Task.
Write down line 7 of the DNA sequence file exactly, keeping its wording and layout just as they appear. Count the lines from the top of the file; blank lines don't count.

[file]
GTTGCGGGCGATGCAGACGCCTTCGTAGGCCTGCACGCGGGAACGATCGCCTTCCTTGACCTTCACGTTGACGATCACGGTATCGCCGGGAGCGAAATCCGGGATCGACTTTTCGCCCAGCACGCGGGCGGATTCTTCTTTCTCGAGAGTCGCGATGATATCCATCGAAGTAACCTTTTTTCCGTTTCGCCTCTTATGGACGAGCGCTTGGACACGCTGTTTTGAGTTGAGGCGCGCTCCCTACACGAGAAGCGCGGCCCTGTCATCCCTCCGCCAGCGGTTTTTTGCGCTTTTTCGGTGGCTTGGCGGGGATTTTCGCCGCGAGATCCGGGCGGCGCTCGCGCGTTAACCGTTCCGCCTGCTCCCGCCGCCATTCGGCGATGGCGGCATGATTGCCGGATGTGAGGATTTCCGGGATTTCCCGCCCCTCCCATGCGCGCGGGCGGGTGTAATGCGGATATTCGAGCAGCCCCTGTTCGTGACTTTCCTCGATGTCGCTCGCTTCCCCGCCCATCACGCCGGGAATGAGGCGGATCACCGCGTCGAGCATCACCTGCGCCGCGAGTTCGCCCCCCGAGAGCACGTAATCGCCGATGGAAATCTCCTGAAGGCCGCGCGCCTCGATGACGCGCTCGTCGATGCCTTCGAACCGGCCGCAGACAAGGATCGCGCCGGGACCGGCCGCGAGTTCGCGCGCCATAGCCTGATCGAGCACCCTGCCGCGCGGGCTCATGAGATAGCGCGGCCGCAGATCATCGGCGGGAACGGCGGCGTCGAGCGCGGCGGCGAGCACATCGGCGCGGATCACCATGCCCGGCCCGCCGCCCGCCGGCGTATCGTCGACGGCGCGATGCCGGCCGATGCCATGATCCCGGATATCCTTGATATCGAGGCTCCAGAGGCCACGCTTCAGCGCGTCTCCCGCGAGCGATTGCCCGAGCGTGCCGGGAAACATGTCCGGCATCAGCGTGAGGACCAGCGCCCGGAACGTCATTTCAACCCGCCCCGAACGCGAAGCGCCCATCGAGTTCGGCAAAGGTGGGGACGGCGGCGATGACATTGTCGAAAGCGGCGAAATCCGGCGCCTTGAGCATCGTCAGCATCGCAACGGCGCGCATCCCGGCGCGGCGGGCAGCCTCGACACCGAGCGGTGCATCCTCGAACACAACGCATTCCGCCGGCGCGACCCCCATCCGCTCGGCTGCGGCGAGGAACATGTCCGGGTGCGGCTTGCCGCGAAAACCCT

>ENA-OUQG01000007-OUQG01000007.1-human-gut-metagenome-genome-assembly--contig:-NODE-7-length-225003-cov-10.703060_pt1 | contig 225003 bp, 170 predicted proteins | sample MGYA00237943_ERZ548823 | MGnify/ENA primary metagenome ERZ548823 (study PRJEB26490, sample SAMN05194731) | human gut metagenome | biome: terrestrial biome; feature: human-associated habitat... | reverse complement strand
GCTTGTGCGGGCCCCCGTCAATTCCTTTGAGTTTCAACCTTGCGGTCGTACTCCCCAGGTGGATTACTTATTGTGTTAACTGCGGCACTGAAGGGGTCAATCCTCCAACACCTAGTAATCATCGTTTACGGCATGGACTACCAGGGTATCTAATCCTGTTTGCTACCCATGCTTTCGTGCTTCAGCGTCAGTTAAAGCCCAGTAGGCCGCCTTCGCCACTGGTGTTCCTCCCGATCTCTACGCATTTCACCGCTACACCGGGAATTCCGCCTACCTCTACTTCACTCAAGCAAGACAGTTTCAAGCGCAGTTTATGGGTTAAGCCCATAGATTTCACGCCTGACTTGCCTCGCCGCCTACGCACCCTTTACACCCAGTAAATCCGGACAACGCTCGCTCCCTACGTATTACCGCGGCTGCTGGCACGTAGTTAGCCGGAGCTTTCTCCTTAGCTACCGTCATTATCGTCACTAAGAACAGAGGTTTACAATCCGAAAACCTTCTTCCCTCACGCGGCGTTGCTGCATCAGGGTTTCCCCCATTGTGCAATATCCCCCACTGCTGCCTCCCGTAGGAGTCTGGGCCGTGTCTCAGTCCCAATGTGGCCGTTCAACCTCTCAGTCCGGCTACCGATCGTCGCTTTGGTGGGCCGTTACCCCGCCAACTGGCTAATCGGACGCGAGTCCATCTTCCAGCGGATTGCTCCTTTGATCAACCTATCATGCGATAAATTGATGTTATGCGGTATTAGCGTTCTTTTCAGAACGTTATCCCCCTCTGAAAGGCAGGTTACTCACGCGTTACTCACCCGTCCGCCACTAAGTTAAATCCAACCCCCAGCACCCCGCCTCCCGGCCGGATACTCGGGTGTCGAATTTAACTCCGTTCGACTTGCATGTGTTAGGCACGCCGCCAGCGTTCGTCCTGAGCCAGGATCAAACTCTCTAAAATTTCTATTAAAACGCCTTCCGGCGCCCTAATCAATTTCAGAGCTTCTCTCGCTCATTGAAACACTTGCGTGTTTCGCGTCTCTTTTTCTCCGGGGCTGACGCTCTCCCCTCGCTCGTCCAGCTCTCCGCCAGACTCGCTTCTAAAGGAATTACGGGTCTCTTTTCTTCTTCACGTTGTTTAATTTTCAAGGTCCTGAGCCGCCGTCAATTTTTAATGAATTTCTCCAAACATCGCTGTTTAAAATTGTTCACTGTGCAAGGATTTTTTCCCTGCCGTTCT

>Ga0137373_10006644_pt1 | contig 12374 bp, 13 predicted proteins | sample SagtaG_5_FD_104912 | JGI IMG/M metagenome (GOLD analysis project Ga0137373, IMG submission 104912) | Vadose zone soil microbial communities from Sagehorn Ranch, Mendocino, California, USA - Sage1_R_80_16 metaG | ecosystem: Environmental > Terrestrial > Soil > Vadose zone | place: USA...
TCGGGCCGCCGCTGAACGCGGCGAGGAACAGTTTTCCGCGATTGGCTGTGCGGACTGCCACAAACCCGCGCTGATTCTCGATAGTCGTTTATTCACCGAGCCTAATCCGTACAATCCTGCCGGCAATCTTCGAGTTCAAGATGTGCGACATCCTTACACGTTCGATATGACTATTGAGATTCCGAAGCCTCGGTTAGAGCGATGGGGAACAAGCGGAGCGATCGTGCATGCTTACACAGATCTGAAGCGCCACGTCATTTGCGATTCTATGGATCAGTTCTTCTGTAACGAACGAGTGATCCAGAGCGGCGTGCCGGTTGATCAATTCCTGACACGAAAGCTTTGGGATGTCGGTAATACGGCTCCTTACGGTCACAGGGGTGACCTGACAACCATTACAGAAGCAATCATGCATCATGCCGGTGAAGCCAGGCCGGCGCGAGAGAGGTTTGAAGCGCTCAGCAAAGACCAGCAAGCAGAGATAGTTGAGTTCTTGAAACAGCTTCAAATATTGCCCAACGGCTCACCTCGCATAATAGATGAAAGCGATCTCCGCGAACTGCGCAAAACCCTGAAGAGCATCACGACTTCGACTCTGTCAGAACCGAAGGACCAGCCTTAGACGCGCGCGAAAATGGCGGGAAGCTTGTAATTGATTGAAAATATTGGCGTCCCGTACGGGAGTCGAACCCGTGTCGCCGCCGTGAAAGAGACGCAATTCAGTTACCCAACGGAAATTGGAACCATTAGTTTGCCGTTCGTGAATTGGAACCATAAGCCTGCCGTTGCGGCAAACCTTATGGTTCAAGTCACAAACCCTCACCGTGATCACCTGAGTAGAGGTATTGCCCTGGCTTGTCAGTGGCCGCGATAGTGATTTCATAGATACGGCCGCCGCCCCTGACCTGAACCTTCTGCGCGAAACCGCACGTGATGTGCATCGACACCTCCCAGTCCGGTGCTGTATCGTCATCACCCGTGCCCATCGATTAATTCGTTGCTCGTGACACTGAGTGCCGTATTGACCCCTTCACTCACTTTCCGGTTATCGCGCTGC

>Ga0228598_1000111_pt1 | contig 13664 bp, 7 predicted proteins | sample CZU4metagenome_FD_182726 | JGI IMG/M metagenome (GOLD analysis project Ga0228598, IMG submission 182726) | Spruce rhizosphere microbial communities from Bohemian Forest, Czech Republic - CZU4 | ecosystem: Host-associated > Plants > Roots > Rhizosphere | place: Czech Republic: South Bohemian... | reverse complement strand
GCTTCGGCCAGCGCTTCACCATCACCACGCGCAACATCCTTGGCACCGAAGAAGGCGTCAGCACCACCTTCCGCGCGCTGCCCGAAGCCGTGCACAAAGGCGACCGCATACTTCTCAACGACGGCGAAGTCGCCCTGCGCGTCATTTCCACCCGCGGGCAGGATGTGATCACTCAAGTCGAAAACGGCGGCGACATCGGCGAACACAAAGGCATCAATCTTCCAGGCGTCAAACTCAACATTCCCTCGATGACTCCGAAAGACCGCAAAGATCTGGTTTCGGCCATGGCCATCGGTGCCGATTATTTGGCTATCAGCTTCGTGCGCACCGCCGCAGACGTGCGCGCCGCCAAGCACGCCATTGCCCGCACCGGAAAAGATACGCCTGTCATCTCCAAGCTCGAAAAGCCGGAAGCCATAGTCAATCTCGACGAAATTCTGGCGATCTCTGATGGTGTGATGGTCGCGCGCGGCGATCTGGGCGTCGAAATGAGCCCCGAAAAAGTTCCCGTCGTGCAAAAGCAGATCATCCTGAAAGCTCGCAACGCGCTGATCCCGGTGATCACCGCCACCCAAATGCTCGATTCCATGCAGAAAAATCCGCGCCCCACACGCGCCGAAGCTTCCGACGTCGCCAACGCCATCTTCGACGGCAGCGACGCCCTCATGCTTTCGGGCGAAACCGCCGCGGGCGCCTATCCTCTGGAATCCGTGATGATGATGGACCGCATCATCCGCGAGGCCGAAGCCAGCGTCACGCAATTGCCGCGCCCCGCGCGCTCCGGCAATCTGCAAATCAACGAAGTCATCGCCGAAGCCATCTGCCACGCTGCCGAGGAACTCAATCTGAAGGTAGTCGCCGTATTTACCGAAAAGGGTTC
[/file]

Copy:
GCTTCGGCCAGCGCTTCACCATCACCACGCGCAACATCCTTGGCACCGAAGAAGGCGTCAGCACCACCTTCCGCGCGCTGCCCGAAGCCGTGCACAAAGGCGACCGCATACTTCTCAACGACGGCGAAGTCGCCCTGCGCGTCATTTCCACCCGCGGGCAGGATGTGATCACTCAAGTCGAAAACGGCGGCGACATCGGCGAACACAAAGGCATCAATCTTCCAGGCGTCAAACTCAACATTCCCTCGATGACTCCGAAAGACCGCAAAGATCTGGTTTCGGCCATGGCCATCGGTGCCGATTATTTGGCTATCAGCTTCGTGCGCACCGCCGCAGACGTGCGCGCCGCCAAGCACGCCATTGCCCGCACCGGAAAAGATACGCCTGTCATCTCCAAGCTCGAAAAGCCGGAAGCCATAGTCAATCTCGACGAAATTCTGGCGATCTCTGATGGTGTGATGGTCGCGCGCGGCGATCTGGGCGTCGAAATGAGCCCCGAAAAAGTTCCCGTCGTGCAAAAGCAGATCATCCTGAAAGCTCGCAACGCGCTGATCCCGGTGATCACCGCCACCCAAATGCTCGATTCCATGCAGAAAAATCCGCGCCCCACACGCGCCGAAGCTTCCGACGTCGCCAACGCCATCTTCGACGGCAGCGACGCCCTCATGCTTTCGGGCGAAACCGCCGCGGGCGCCTATCCTCTGGAATCCGTGATGATGATGGACCGCATCATCCGCGAGGCCGAAGCCAGCGTCACGCAATTGCCGCGCCCCGCGCGCTCCGGCAATCTGCAAATCAACGAAGTCATCGCCGAAGCCATCTGCCACGCTGCCGAGGAACTCAATCTGAAGGTAGTCGCCGTATTTACCGAAAAGGGTTC